Mothers and babies can be saved by controlling cesarean deliveries
A 30-year global study led by University of Queensland researchers has found rates of childbirth by cesarean section are rising and exceeding safe levels in many developing countries.
UQ's Life Course Center investigated rates of cesarean delivery in 74 low and middle-income countries, reporting increasing risks to the lives of mothers and babies.
Ph.D. candidate Md. Mehedi Hasan said that cesarean delivery rates had increased over time in most of the countries, some quite remarkably.
"In more than one-quarter of countries, cesarean rates exceeded the optimal rate of 15 percent," Mr Hasan said.
"The highest rates were in the Dominican Republic at 58.9 percent, Egypt at 55.5 percent and Turkey at 48.3 percent."
Cesarean delivery rates above 20 percent place mothers and babies at greater risk of surgery-related complications for current and subsequent pregnancies.
At the same time, cesarean rates below five percent also negatively affect maternal health.
The study found cesarean rates below five percent in more than one-quarter of low and middle-income countries, with the lowest rates in Madagascar and Chad at 1.5 percent and Niger at 1.6 percent.
"Controlling cesarean delivery at the optimal level is not an easy task," Mr Hasan said.
"It is challenging and requires a multi-faceted collaborative approach.
"What is crucial for controlling the overuse of cesarean delivery is the use of the service in a meaningful way when medically required."
With data from nearly 1.5 million live births, the study called for improved training of health professionals, health education for women, and labor management guidelines to achieve optimal cesarean section rates.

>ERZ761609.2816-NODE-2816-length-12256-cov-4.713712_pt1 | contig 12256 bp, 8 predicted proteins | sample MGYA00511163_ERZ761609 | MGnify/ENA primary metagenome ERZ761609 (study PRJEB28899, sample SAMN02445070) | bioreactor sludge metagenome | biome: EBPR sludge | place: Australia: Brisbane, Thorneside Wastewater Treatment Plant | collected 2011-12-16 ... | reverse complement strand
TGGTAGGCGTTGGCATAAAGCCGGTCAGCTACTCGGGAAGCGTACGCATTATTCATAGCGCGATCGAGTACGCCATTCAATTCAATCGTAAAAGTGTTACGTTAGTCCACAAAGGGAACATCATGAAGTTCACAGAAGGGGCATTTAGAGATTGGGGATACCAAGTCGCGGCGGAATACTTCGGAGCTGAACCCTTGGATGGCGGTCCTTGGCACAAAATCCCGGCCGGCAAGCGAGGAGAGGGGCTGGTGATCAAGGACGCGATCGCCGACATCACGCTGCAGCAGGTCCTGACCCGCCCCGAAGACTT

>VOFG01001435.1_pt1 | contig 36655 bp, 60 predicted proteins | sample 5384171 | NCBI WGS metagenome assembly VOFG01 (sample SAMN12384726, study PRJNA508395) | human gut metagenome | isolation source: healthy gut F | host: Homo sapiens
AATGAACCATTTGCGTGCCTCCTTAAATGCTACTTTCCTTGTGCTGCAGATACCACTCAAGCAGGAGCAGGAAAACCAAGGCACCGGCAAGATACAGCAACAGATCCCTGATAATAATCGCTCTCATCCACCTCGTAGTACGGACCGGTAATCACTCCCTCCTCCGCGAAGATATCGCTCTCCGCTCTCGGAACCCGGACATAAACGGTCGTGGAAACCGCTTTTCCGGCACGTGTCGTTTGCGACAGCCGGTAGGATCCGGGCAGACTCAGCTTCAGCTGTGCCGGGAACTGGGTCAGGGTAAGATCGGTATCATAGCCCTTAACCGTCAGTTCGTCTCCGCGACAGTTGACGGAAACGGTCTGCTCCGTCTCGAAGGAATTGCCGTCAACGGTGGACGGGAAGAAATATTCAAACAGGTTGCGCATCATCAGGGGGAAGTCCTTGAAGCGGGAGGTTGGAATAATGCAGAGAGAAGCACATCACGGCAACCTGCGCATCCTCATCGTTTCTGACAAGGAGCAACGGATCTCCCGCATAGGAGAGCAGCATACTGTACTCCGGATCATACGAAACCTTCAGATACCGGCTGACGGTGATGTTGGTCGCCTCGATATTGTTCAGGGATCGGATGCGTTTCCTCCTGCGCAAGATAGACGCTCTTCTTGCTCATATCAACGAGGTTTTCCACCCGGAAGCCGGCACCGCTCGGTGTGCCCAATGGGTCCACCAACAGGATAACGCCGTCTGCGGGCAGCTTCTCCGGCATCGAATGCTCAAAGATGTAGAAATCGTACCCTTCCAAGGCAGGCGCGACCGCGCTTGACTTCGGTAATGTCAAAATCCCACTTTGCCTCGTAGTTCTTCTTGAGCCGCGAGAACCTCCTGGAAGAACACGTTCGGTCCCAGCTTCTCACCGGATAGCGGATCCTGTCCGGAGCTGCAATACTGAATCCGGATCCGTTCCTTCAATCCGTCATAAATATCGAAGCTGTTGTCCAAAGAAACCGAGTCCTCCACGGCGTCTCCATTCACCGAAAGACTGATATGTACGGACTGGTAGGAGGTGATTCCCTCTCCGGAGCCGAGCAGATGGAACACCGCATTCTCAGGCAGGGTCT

Associate Professor Abdullah Mamun said to reach the UN 2030 Sustainable Development Goals on reproductive, maternal, newborn and child health, all births should be delivered at facilities where demand-based emergency obstetric care service is available.
"In developing countries, obstetric complications during childbirth are responsible for 70 percent of maternal deaths," Dr. Mamun said.
"Ensuring women have their babies in facilities with demand-based use of cesarean section can save lives and positively impact maternal and child health."
The report also found that increasing cesarean delivery rates were highest among the richest women living in urban centers.
"The highest rates of cesarean delivery were found in high-income and urban women, rather than low-income and rural women," Dr. Mamun said.
"These inequalities are widening alarmingly over time."
The research is published in the British Journal of Obstetrics and Gynaecology.